Emotional wellbeingHolistic PsychotherapyMental welbeingNurturePhysical wellbeing

What is holistic psychotherapy?

Taking a pause to experience the beauty of the present moment.
Taking a pause
to experience the beauty of the present moment.

“What is holistic psychotherapy?”

As you can imagine, I am often asked to define holistic psychotherapy. It’s a great question. One that I’m happy to share with you here.

Below is a short and sweet working definition of the term. I say working definition, because like any science, psychological theories are always expanding. Following their own holistic pattern, the theories I use deepen and shift with time and practice.  In general, I follow a humanistic, client centered and integrated therapeutic approach to providing care.

Holistic psychotherapy addresses mental, emotional, physical and spiritual development as an integrated whole. Holistic psychotherapy views distress resulting from outdated psychological patterns as opportunities for clarity and change. Experienced differently within each person, psychological patterns pave enduring cognitive, emotional and behavioral pathways that may negatively effect one’s ongoing adaptations to life. In additional to being experienced through thoughts, feelings and behaviors, a sense of disconnect can be felt physically and spiritually. Feeling stuck, or ambivalent, these pathways effect our inner experience of self, and our experience of relationship and the world around us.

Behavior, thoughts and feelings that at one time served to protect us, no longer fit. Working with these patterns therapeutically, one finds relief and movement. Creating flow where there was once a block.

Holistic psychotherapy promotes self awareness and intention to create change. Through discussion, psychological interventions, somatic inquiry, and mindfulness one is encouraged to move through and release cycles of maladaptive behavior. Emotional insatiability, stress, fatigue and spiritual disconnect fall aside as life begins to have a greater sense of balance and ease. Learning to develop one’s own personal self-care system, pathways to inner resilience are developed and enhanced. Through this resilience a sense of basic goodness arises for one’s own process. One learns to identify where they came from, who they are, and becomes available to exploring who they would like to be.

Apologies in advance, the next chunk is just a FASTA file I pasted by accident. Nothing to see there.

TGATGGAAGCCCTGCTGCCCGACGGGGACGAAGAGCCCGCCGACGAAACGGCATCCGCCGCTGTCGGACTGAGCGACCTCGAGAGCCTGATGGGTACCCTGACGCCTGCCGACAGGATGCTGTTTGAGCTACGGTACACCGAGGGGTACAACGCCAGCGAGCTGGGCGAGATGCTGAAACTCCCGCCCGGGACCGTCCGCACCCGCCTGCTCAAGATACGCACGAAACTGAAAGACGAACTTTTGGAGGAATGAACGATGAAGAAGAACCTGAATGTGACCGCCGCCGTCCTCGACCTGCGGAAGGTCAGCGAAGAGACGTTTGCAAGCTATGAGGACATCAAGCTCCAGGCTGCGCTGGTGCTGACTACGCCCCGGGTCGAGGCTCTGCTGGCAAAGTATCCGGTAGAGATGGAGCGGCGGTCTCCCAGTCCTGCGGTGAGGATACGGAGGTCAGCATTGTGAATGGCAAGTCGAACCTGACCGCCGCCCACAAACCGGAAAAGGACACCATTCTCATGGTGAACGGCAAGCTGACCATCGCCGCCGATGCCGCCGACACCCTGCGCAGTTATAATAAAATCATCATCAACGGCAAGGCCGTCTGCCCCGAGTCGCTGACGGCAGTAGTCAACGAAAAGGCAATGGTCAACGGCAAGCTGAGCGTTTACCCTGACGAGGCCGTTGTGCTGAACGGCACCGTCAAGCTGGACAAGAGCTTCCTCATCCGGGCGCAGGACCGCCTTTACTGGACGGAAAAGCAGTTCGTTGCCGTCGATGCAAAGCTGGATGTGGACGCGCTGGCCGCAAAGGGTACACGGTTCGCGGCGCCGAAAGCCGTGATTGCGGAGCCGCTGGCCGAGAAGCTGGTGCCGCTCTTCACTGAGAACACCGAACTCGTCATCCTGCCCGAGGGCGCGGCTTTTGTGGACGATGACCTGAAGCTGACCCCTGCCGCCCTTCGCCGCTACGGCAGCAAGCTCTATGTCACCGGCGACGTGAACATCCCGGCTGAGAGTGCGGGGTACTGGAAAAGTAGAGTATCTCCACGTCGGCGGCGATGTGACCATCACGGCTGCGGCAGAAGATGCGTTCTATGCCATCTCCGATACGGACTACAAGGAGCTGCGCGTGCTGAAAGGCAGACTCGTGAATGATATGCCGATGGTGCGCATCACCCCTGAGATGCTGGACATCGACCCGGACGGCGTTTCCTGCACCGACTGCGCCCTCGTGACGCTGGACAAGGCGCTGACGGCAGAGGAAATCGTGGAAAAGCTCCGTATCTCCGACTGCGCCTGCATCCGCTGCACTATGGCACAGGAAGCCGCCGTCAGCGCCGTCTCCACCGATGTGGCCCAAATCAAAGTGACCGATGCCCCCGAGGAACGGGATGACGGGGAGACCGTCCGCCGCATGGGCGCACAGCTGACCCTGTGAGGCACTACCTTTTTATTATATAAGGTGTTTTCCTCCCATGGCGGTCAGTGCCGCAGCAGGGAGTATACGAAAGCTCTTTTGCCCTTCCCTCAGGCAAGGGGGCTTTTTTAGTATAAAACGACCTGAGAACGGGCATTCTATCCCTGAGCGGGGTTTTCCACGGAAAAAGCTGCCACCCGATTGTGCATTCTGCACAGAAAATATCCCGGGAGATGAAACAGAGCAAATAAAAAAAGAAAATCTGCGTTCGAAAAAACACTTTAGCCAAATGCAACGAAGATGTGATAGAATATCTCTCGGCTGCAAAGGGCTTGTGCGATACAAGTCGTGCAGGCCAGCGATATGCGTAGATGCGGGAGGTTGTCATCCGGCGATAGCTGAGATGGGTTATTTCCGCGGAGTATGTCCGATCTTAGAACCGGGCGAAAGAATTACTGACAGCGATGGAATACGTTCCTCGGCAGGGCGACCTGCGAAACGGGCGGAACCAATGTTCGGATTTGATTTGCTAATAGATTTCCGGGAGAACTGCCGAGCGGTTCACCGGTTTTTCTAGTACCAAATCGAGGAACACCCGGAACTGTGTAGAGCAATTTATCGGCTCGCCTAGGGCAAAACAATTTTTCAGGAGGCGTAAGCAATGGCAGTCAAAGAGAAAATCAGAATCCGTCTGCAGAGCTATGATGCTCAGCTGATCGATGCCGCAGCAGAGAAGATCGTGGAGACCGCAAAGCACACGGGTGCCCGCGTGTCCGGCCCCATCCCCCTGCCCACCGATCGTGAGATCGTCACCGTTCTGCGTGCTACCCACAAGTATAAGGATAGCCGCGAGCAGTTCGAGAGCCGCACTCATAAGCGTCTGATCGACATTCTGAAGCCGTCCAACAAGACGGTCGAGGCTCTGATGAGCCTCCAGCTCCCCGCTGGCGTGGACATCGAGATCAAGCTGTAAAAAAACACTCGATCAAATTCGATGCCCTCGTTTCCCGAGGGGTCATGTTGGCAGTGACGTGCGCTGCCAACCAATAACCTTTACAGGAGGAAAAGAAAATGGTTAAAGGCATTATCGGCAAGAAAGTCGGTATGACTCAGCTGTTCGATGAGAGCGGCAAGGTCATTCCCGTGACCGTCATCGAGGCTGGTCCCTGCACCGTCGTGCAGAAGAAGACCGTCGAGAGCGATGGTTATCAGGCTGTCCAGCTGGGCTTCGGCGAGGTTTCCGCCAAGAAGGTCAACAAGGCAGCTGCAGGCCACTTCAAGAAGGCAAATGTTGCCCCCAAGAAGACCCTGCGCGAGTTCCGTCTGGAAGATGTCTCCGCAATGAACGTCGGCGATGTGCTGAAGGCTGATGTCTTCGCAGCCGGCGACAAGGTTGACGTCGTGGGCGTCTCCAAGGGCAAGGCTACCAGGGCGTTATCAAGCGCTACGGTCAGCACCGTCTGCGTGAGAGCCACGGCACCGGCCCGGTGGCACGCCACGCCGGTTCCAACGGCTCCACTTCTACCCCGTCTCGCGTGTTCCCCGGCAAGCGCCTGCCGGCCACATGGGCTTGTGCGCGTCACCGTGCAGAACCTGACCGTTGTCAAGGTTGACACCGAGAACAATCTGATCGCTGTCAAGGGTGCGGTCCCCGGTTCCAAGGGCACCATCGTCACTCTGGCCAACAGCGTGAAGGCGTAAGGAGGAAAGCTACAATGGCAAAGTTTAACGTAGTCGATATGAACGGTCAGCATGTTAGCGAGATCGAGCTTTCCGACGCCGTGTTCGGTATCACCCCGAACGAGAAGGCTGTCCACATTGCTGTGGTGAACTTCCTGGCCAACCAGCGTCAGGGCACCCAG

To integrate body, mind, soul discovery into practice, I use theories from Gestalt Psychotherapy, Mindfulness and Contemplative Psychotherapy, and Transpersonal Psychotherapy disciplines. For more information on these therapies click here.

If you have questions regarding the psychological journey, or would like assistance exploring your path to wellness, contact me today at holisticportland.com.

Warmly, Chrystal

 

 

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